COMPASS: Community Petascale Project for Accelerator Science and Simulation
The focus of TASCS-COMPASS collaboration is the development of high-performance components for accelerator modeling, with initial emphasis on particle tracking, beam optics, and solvers for space charge models. Also, the selection and parameterization of accelerator components motivates TASCS work on computational quality of service (CQoS), a TASCS component technology initiative.
Collaboration Status: Active
Partner Project Contact: Jim Amundson, Fermilab firstname.lastname@example.org
TASCS Contact: Lois Curfman McInnes, ANL, email@example.com
Collaboration Summary: A key concept in the COMPASS project, which focuses on developing a comprehensive set of interoperable components for end-to-end multi-physics simulations involving beam dynamics, electromagnetics, electron cooling, and advanced accelerator modeling, is the notion of software infrastructure for multiphysics-based accelerator modeling on petascale architectures. This effort demands a high degree of team collaboration in order to manage the integration of a wide range of accelerator physics applications, frameworks, and numerical libraries. An important facet of this work is devising common interfaces to encapsulate pre-existing physics modules, thereby facilitating code reuse among the computational accelerator team and fostering the incorporation of new capabilities developed over the lifetime of this project.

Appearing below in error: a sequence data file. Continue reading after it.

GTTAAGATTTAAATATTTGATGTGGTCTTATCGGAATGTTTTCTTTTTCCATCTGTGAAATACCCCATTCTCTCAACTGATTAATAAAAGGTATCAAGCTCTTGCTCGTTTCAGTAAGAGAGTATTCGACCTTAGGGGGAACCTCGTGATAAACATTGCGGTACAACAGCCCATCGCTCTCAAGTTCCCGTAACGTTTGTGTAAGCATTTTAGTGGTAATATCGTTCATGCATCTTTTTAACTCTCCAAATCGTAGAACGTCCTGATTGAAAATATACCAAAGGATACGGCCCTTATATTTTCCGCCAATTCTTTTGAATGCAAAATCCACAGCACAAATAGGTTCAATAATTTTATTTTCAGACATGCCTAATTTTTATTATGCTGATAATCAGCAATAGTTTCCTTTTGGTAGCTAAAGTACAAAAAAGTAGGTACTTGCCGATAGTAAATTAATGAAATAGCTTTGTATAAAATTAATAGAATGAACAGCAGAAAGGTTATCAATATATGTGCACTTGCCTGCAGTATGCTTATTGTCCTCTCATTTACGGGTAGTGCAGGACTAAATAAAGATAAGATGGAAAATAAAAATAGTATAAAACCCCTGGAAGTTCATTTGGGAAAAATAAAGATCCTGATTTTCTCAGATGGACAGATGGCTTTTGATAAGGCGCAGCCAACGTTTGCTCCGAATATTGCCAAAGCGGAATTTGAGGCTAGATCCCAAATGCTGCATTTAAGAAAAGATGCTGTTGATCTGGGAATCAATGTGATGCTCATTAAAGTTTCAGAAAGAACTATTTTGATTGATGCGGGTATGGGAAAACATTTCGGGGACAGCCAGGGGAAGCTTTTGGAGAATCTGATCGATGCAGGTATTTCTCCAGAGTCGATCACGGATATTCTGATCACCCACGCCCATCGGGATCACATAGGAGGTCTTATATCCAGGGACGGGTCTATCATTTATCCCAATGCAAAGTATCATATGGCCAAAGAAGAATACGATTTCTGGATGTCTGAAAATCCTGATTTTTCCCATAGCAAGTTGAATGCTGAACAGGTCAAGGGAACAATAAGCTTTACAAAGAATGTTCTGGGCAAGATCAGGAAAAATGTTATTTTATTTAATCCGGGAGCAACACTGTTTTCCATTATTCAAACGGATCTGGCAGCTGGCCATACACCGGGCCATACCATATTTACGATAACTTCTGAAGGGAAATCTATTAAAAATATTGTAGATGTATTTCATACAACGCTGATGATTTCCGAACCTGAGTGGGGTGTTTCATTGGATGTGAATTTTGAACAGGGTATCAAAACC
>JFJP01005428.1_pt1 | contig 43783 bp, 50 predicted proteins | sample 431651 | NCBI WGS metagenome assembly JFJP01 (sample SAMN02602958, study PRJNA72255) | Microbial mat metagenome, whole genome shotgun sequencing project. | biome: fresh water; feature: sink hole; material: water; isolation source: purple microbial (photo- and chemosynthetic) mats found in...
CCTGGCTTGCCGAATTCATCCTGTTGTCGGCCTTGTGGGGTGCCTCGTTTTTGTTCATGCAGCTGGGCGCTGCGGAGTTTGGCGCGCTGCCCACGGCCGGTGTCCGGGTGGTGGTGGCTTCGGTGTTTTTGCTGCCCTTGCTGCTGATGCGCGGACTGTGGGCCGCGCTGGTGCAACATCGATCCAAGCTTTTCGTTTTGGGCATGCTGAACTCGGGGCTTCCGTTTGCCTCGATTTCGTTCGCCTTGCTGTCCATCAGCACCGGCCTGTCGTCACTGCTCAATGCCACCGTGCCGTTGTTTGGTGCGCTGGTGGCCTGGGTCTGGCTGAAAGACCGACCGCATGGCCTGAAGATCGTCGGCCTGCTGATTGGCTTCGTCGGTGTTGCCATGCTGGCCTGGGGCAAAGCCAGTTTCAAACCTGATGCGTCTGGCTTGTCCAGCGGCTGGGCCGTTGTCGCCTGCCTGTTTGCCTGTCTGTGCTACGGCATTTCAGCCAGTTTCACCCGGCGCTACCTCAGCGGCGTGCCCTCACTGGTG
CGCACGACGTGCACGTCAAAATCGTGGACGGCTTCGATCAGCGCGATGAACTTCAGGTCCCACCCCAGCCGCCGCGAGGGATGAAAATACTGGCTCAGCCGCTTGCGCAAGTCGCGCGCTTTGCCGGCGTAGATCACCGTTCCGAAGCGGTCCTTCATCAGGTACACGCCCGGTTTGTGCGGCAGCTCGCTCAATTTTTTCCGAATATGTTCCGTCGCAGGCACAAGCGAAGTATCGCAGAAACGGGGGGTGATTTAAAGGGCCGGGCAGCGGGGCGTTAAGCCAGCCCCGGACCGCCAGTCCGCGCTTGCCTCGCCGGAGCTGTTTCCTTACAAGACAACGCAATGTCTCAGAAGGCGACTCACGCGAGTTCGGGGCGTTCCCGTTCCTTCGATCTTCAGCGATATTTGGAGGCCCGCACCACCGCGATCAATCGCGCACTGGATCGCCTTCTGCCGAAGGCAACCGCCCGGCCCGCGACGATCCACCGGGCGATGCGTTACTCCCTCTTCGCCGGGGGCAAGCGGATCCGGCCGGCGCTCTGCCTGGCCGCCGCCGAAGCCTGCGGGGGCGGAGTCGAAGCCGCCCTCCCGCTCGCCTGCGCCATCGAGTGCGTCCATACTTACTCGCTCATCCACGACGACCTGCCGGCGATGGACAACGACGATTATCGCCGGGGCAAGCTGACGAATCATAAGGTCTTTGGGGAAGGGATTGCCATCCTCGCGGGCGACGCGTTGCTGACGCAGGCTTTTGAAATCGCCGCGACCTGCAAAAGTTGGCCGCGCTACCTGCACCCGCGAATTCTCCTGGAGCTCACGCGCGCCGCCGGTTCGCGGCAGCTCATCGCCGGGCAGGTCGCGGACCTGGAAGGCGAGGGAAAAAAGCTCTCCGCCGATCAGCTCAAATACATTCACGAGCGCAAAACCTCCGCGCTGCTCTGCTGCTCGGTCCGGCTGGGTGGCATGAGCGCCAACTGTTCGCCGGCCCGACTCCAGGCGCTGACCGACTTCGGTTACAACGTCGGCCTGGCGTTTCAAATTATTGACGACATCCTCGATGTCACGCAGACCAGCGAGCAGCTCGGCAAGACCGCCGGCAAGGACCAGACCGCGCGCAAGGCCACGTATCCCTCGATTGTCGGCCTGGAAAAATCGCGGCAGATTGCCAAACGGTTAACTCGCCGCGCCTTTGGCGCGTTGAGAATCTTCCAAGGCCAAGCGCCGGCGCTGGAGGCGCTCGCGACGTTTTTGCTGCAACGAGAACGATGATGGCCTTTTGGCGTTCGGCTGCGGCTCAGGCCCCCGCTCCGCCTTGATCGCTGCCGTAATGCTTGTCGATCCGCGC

Such common interfaces will then help accelerator physicists to explore performance tradeoffs among different algorithms and implementations for different simulation scenarios and target petascale machines. For example, the parallel solution of large-scale collective effects calculations constitutes a significant fraction (typically 50-90 percent) of overall simulation time for Synergia, which is responsible for beam dynamics modeling in the COMPASS project. It is not clear a priori how to select and parameterize Synergia's current collective effects solver, an FFT-based Poisson solver, optimally for a given simulation instance. Moreover, efficiently calculating collective effects in the presence of large disparities in length scale could benefit from considering new algorithmic ideas and performance optimizations.
Our approach builds upon ongoing work on Synergia2 and MaryLie/IMPACT and will extend to other subdomains of the project. We are developing CCA-based infrastructure for component-based accelerator simulations, with a goal of facilitating the interaction among multiple physics modules, such as space charge, electron cloud, and wakefield effects, and providing easy access to computational tools under development by SciDAC2 projects, such as TOPS, ITAPS, VACETS, TASCS, and PERI. For example, through common interfaces, prototype TOPS solver components offer easy access to a range of (non)linear solvers developed by different groups at different institutions, including hypre (LLNL), PETSc (ANL), and SuperLU (LBNL).
Collaboration Notes: We have defined high-level components for beam dynamics based on Synergia. We are currently refactoring these interfaces to develop medium-grain components for particle tracking. We are also exploring the extension of prototype TOPS solver components in beam dynamics simulations.
Collaboration Image URLs: n/a
Software Involved: Synergia2, MaryLie/Impact, CCA toolkit, TOPS solver components, FFTW, PETSc, hypre, SuperLU
Collaboration URL: https://compass.fnal.gov/
Partner Project URL: https://compass.fnal.gov/
Partner Project Sponsorship: SciDAC Application/SAP
Sponsorship Details: SciDAC SAP: ASCR, SciDAC Application: HEP/NP/BES